Dipl.-Ing. Lutz Wuschke, T. Stanossek and E. Gärtner (Saint-Gobain Rigips GmbH, Brieselang) reported on the “Activation of setting accelerators based on CaSO4*2H2O by increasing the specific surface”. To a great extent gypsum from flue gas desulphurization of coal-fired power plants has replaced natural gypsum as raw material for the manufacturing of gypsum plasterboard in Germany during the last 20 years. One essential parameter of the production capacity of a plasterboard factory is the setting time, which is controlled by the addition of so-called accelerators and reduced as far as possible. The accelerator is produced by grinding a mixture of dried, not calcined FGD gypsum and dextrose in a ball mill (6 m length, 1.6 m diameter). Thus, a large specific surface, which is responsible for quick setting, is to be achieved. Based on laboratory tests (Bond ball mill and laboratory ball mill, Rigips design), mill parameters, such as grinding media size and filling ratio, feed material filling ratio as well as the relative speed, are varied to produce an accelerator as active as possible. The activation effect is evaluated by means of a calorimetric method. Based on these investigations, they succeeded in determining suitable grinding condition for the technical process so that the plants will achieve the required throughput.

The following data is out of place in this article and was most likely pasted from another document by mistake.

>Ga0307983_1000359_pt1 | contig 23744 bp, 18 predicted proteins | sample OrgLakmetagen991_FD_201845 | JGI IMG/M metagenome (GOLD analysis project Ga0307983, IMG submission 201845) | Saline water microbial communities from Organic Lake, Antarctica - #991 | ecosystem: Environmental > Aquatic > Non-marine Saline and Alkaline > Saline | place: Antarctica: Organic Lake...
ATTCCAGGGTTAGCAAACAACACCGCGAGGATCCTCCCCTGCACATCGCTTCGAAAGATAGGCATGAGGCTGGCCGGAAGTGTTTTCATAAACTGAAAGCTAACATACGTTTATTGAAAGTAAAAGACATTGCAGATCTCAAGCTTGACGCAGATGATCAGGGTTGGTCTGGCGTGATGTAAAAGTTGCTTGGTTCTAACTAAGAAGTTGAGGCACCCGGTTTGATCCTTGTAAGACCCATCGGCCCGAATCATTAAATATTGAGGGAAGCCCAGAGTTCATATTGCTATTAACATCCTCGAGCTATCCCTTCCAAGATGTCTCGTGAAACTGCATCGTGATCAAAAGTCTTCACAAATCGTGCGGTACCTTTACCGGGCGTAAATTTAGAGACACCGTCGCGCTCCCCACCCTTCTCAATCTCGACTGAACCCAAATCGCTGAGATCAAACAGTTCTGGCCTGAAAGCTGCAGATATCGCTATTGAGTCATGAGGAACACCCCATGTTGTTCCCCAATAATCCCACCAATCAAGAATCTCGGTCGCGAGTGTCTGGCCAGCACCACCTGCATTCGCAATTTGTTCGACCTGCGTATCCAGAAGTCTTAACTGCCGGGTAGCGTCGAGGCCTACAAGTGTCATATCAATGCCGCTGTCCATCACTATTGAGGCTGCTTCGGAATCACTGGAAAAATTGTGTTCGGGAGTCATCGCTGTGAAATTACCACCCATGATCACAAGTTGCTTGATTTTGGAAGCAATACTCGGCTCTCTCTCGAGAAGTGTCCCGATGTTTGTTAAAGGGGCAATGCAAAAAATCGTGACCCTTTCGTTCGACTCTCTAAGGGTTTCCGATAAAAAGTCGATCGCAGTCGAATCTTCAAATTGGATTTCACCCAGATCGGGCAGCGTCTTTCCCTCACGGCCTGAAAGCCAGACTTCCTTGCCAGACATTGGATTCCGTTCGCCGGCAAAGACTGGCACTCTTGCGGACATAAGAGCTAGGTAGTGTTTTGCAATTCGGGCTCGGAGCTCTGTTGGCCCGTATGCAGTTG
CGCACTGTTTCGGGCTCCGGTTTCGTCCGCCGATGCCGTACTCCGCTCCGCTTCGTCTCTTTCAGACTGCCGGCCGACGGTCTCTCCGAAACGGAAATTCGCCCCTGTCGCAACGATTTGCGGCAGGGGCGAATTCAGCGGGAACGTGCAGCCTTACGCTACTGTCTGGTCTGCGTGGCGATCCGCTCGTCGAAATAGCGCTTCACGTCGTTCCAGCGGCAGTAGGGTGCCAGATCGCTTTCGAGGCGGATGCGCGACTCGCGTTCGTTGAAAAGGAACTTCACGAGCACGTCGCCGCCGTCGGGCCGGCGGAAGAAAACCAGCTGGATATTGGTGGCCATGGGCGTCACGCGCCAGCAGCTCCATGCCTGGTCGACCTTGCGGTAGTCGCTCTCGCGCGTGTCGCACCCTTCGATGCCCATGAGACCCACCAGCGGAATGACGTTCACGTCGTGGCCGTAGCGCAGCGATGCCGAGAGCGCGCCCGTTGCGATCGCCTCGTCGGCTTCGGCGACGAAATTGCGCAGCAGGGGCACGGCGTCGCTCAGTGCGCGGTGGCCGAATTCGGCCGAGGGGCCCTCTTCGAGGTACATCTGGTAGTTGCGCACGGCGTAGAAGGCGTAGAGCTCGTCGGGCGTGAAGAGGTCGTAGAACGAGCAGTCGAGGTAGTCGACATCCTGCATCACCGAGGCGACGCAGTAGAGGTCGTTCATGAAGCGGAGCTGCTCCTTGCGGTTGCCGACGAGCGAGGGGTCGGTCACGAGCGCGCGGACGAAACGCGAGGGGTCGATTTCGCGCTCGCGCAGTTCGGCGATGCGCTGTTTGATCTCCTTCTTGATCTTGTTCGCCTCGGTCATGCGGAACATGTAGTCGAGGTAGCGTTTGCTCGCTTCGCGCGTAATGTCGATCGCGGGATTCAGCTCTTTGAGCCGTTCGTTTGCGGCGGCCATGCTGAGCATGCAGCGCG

Dr. Annegret Potthoff and K. Lenzner (Fraunhofer Institute for Ceramic Technologies and Systems, Dresden) reported on the “Influence of the energy input on the granulate properties during processing”. For this purpose they used nano materials of zirconium oxide in part stabilized with Y2O3, which is used, for example, in the high-temperature fuel cell, for the sensor technology or for dental ceramics. In the sequence “agitating - mixing - grinding” the raw material was mechanically treated and a deagglomeration and deaggregation of the starting material was achieved step by step. A comminution of up to a particle size x50;3 of 100 nm was achieved in an agitator ball mill with a maximum specific energy input of 3.7 kWh/kg. By means of X-ray structure analyses and the identification of the ionic concentration in solution they showed that a crystalline phase transition takes place and that Y2O3 is dissolved out from the raw material, in addition to the desired comminution as a function of the energy input.